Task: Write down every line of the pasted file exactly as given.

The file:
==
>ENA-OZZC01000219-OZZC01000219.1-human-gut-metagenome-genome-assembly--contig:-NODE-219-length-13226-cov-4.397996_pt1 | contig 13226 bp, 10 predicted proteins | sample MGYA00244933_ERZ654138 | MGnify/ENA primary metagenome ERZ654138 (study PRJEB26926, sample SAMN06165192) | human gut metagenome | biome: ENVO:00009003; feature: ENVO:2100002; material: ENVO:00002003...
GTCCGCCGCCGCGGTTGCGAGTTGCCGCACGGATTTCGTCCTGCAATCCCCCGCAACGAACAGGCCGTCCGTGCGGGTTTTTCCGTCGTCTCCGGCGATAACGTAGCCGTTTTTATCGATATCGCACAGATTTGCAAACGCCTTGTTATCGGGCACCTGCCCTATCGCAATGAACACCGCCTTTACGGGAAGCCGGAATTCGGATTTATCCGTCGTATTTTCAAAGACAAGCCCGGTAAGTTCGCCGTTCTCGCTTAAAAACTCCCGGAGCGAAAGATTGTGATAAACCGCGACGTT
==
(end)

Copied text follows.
>ENA-OZZC01000219-OZZC01000219.1-human-gut-metagenome-genome-assembly--contig:-NODE-219-length-13226-cov-4.397996_pt1 | contig 13226 bp, 10 predicted proteins | sample MGYA00244933_ERZ654138 | MGnify/ENA primary metagenome ERZ654138 (study PRJEB26926, sample SAMN06165192) | human gut metagenome | biome: ENVO:00009003; feature: ENVO:2100002; material: ENVO:00002003...
GTCCGCCGCCGCGGTTGCGAGTTGCCGCACGGATTTCGTCCTGCAATCCCCCGCAACGAACAGGCCGTCCGTGCGGGTTTTTCCGTCGTCTCCGGCGATAACGTAGCCGTTTTTATCGATATCGCACAGATTTGCAAACGCCTTGTTATCGGGCACCTGCCCTATCGCAATGAACACCGCCTTTACGGGAAGCCGGAATTCGGATTTATCCGTCGTATTTTCAAAGACAAGCCCGGTAAGTTCGCCGTTCTCGCTTAAAAACTCCCGGAGCGAAAGATTGTGATAAACCGCGACGTT